How is septic shock treated?
Treatment of septic shock is difficult and complex. Early recognition and aggressive resuscitation are critical to improving outcomes. Fluid therapy is usually employed first, but pressor agents are often required. Treatment with antibodies directed against the inflammatory mediators has not proved to be effective, but as our understanding of this complex process evolves, effective immunomodulator therapy may be developed. Interestingly, although antibiotics are needed to limit the infectious process, they alone are not sufficient treatment for septic shock. In certain cases, they may actually increase the antigen load in the system by destroying gram-negative organisms, which results in more LPS in the circulatory system. However, patients who do not receive adequate antibiotic therapy have a higher mortality rate than those receiving such therapy. Additionally, antibiotics alone may be insufficient for source control, and sometimes surgical control is needed to eradicate the source.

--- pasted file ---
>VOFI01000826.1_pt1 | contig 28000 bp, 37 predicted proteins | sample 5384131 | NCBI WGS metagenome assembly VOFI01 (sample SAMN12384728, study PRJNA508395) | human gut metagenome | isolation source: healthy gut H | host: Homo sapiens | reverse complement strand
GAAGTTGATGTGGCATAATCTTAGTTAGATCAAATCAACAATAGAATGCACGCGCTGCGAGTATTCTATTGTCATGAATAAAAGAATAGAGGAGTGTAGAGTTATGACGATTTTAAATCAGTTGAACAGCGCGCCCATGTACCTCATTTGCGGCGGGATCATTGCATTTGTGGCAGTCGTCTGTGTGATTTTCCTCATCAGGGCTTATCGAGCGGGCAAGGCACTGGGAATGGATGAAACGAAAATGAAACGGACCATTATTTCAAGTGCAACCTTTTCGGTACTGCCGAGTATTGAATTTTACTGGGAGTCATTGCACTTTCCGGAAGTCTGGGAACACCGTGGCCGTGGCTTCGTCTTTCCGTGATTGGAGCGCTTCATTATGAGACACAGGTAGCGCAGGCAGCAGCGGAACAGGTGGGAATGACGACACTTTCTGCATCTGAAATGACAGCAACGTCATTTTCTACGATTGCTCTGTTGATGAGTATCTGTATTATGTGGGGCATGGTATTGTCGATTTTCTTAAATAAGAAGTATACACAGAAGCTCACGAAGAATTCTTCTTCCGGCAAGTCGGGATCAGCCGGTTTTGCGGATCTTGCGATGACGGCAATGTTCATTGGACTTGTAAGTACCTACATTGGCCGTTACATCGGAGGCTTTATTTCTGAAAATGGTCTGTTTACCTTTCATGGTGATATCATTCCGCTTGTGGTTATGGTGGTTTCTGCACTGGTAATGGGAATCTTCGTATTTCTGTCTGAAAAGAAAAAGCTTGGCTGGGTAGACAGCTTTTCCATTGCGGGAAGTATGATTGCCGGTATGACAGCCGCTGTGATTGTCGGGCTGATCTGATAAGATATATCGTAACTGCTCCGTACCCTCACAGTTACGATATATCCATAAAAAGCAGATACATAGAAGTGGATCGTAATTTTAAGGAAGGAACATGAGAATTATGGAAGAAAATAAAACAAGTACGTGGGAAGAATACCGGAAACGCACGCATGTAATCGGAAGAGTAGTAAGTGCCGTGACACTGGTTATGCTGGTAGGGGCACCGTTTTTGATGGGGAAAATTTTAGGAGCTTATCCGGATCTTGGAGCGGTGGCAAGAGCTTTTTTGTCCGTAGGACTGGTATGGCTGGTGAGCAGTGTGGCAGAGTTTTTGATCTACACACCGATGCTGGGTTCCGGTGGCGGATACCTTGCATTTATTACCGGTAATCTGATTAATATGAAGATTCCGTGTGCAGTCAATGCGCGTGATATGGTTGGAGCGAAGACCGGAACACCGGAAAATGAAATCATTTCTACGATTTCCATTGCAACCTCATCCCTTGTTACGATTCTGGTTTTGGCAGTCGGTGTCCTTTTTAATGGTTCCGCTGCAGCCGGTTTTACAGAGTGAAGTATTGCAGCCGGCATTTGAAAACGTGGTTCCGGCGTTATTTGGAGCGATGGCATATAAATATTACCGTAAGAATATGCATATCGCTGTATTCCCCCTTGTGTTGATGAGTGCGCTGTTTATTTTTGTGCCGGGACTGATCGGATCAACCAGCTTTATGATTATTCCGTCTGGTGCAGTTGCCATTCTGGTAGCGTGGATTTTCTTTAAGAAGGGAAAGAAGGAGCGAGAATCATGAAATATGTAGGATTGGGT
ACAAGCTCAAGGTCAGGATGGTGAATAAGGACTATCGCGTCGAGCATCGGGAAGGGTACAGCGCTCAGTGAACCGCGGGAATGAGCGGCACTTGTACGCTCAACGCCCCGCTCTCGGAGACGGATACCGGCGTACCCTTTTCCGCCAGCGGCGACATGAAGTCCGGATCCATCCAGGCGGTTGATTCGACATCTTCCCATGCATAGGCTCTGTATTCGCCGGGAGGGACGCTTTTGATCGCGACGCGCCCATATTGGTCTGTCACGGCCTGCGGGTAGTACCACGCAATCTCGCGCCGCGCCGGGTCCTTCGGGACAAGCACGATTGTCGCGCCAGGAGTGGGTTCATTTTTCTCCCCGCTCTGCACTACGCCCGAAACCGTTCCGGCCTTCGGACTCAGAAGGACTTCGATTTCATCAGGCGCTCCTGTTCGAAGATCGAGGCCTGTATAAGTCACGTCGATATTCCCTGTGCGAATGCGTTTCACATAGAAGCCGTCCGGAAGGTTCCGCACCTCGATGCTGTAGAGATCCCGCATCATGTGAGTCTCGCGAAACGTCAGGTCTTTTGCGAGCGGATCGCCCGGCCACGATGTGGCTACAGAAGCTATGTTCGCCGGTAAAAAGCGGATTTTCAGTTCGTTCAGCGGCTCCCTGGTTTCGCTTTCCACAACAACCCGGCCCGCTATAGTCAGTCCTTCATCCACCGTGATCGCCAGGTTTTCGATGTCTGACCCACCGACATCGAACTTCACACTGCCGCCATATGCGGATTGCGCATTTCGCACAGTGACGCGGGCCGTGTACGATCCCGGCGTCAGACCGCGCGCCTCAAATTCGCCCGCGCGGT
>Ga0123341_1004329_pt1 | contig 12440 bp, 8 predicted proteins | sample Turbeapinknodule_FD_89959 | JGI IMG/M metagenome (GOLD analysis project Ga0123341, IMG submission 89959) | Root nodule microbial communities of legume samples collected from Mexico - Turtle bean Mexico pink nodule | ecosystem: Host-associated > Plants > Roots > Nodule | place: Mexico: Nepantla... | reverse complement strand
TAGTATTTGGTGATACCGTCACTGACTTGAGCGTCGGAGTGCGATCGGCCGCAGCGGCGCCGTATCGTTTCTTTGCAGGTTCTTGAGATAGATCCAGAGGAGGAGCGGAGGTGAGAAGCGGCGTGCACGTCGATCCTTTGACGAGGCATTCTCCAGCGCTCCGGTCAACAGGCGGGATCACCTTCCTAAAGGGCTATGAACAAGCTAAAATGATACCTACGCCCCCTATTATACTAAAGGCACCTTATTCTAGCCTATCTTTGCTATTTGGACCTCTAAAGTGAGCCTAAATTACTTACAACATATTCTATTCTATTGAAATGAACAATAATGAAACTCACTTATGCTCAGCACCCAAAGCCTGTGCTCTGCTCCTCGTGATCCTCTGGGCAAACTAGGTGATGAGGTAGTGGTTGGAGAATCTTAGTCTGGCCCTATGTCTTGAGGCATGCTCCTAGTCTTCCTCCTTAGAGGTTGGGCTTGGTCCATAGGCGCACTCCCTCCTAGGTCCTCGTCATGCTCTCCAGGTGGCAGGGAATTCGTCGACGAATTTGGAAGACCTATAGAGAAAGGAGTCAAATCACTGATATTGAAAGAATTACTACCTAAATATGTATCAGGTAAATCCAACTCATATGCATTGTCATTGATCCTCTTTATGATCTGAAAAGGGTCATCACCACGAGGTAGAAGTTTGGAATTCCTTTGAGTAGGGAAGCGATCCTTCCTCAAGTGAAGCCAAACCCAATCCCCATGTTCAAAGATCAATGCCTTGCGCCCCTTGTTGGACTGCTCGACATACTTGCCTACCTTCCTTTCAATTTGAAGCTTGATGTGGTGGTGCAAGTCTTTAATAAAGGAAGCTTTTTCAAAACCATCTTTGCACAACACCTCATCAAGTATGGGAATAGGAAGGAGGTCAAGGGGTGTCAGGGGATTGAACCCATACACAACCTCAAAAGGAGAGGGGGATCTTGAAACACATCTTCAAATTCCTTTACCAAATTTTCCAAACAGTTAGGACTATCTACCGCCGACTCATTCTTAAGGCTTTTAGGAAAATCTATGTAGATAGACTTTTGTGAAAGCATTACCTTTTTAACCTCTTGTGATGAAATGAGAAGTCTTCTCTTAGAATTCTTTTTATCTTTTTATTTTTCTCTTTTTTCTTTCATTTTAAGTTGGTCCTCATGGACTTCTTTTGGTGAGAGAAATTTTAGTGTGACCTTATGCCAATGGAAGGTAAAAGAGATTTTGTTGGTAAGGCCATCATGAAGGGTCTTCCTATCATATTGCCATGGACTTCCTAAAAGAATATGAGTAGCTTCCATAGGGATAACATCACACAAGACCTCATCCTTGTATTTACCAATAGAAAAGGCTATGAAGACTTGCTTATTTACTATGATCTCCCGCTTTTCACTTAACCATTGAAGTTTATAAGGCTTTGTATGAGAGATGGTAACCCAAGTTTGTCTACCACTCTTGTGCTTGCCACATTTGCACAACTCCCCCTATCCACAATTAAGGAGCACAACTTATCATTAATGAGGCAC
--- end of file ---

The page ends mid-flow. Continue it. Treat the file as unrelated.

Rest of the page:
Brierley J, Carcillo JA, Choong K, et al: Clinical practice parameters for hemodynamic support of pediatric and neonatal septic shock: 2007 update from the American College of Critical Care Medicine. Crit Care Med 2009;37(2):666-688.